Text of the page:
The Axie Infinity hack, what happened, and why people keep talking about bridges
On March 23, cryptocurrency priced at around $625 million was stolen from the Ronin network, which is the blockchain that powers the game Axie Infinity.
What is Axie Infinity?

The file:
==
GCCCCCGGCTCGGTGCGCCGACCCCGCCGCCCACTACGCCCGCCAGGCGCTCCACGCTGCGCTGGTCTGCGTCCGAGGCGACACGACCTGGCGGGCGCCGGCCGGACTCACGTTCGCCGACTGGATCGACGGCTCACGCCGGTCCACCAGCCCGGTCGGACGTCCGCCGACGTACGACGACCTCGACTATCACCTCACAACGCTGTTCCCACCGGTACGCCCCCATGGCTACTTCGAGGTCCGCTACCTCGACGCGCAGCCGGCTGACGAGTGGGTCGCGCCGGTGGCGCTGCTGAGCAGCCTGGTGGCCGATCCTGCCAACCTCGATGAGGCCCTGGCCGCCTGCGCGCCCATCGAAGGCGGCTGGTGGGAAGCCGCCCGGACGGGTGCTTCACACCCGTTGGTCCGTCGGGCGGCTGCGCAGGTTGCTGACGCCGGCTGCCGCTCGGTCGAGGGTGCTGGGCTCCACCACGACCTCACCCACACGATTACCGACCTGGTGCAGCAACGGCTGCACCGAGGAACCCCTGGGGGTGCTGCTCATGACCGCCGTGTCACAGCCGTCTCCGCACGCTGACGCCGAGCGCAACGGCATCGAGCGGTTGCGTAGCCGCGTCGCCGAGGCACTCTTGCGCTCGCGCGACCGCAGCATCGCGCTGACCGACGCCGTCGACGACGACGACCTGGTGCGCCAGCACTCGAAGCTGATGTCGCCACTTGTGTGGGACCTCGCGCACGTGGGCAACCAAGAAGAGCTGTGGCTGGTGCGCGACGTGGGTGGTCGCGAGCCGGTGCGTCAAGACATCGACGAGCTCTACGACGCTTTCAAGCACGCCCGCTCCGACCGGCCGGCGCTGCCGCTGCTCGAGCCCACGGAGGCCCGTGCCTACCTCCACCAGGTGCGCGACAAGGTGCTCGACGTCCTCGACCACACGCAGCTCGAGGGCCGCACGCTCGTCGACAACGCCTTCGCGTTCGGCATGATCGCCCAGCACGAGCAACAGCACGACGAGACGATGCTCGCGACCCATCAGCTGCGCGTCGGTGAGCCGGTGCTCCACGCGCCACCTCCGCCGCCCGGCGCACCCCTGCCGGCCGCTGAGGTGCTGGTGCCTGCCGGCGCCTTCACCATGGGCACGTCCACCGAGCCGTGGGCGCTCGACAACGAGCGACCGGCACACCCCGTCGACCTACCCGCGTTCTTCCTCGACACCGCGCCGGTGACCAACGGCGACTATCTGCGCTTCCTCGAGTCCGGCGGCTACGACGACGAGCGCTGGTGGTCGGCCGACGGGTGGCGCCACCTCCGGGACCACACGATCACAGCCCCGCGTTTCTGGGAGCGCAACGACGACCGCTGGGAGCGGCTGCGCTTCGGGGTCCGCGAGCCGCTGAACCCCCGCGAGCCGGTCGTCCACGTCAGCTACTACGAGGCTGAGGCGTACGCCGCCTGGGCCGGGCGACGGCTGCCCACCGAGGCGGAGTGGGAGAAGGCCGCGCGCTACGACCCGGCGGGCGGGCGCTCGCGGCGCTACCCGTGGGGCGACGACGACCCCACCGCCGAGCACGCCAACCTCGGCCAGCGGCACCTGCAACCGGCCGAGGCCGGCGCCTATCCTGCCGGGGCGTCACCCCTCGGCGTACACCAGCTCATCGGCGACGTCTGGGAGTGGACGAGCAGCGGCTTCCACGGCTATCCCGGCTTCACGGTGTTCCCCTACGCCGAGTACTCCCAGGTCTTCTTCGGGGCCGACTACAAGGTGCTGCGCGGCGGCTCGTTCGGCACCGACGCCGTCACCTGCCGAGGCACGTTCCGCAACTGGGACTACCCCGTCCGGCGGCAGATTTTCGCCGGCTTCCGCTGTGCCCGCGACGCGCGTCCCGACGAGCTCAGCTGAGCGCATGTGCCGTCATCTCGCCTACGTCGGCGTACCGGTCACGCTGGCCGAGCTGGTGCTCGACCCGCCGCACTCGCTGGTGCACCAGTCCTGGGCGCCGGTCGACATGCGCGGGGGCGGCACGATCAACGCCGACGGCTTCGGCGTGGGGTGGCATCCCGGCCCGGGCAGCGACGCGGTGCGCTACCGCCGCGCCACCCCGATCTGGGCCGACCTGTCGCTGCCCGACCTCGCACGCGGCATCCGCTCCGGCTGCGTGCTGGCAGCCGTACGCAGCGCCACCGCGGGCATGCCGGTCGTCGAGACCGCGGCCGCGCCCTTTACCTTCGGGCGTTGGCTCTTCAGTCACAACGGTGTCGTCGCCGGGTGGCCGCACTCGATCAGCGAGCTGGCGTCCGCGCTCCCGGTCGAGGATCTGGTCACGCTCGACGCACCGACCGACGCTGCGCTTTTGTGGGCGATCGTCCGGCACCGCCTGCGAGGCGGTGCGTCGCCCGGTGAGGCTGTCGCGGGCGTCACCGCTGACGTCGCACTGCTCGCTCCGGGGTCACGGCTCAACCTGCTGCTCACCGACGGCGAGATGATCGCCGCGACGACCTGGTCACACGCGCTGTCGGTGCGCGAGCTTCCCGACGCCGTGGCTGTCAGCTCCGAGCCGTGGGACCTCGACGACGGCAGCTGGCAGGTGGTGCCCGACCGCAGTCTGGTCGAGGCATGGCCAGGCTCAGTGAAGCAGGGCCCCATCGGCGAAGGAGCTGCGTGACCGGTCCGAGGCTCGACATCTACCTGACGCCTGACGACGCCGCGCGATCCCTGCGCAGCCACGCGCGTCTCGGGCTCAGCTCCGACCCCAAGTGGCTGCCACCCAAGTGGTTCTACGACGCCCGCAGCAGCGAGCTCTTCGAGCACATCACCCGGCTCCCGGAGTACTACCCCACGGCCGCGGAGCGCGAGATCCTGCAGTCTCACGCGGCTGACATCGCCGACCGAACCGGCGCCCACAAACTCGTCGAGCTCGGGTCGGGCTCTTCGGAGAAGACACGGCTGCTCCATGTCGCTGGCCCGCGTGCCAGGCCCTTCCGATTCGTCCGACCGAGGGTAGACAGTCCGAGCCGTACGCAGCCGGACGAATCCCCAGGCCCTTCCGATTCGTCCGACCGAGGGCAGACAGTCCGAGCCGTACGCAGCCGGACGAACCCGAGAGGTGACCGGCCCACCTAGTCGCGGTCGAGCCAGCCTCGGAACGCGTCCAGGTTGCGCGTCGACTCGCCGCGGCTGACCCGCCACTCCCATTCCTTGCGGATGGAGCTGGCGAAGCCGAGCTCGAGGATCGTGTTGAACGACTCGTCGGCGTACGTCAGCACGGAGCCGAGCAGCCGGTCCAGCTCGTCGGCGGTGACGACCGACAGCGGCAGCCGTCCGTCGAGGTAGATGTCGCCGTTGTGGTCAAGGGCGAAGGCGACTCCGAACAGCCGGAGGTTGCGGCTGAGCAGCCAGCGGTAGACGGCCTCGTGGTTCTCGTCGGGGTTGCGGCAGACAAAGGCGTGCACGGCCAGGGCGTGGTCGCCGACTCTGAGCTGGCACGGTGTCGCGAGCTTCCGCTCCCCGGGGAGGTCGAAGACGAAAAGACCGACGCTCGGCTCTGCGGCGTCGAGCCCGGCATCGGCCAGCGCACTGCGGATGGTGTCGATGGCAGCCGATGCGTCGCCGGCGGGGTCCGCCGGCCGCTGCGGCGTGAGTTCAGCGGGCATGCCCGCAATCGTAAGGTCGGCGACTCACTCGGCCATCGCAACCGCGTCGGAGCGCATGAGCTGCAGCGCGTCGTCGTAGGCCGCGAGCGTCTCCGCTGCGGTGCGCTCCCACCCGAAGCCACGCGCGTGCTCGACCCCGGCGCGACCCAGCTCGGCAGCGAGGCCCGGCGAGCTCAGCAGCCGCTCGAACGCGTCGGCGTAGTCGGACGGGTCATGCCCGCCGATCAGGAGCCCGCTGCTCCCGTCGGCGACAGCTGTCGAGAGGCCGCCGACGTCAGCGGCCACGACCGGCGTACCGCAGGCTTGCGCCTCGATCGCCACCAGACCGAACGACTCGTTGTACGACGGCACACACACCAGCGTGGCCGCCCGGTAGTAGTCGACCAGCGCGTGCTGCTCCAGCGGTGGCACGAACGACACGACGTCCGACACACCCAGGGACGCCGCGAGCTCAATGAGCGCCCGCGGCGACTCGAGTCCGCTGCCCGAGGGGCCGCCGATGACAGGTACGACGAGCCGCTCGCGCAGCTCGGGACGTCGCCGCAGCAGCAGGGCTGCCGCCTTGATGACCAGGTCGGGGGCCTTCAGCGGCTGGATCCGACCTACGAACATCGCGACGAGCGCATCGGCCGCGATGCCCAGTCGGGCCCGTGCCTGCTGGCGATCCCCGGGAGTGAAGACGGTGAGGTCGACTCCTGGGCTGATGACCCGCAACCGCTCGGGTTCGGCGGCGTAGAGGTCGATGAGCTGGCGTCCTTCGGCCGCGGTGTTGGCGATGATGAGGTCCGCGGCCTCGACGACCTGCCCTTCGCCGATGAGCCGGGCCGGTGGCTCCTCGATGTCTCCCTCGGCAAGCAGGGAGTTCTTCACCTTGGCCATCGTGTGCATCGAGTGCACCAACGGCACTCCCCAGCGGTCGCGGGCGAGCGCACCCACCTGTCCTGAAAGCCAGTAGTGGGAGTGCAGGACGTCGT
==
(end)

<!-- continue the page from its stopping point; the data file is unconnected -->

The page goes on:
Axie Infinity is a play-to-earn game with mechanics quite similar to Pokémon battles. Each player assembles a team of critters called “Axies”, which have different traits and strengths, and can be battled against other players’ teams. These Axies are somewhat pricey—the price fluctuates and depends quite a bit on which Axie you wish to buy, but the cheapest ones (prior to the hack) were around $25 each. During peak Axie popularity, the cheapest Axies cost more than $100.1 Given that a player needs at least three Axies to play, this is a substantial barrier to entry, and so “scholarship programs” have developed in which organizations buy the Axies and provide them to players, who in turn give the “scholarship” organization a cut of their earnings. This has resulted in many such organizations relying on players located where wages are low—more than half of Axie players were based in the Philippines as of November 2021. During May–August 2021, back when the game’s economy was fairly nascent and had not yet hit an inflection point with regards to its inevitable inflation, skilled players were able to make considerably more than the roughly $41/day average wage in the Philippines, even after accounting for the cut taken by the scholarship organizations. By November 2021, only the skilled players were making above even minimum wage—and only barely—despite the continuing narrative that Axie was changing lives in the Philippines by allowing people to play video games for a living.2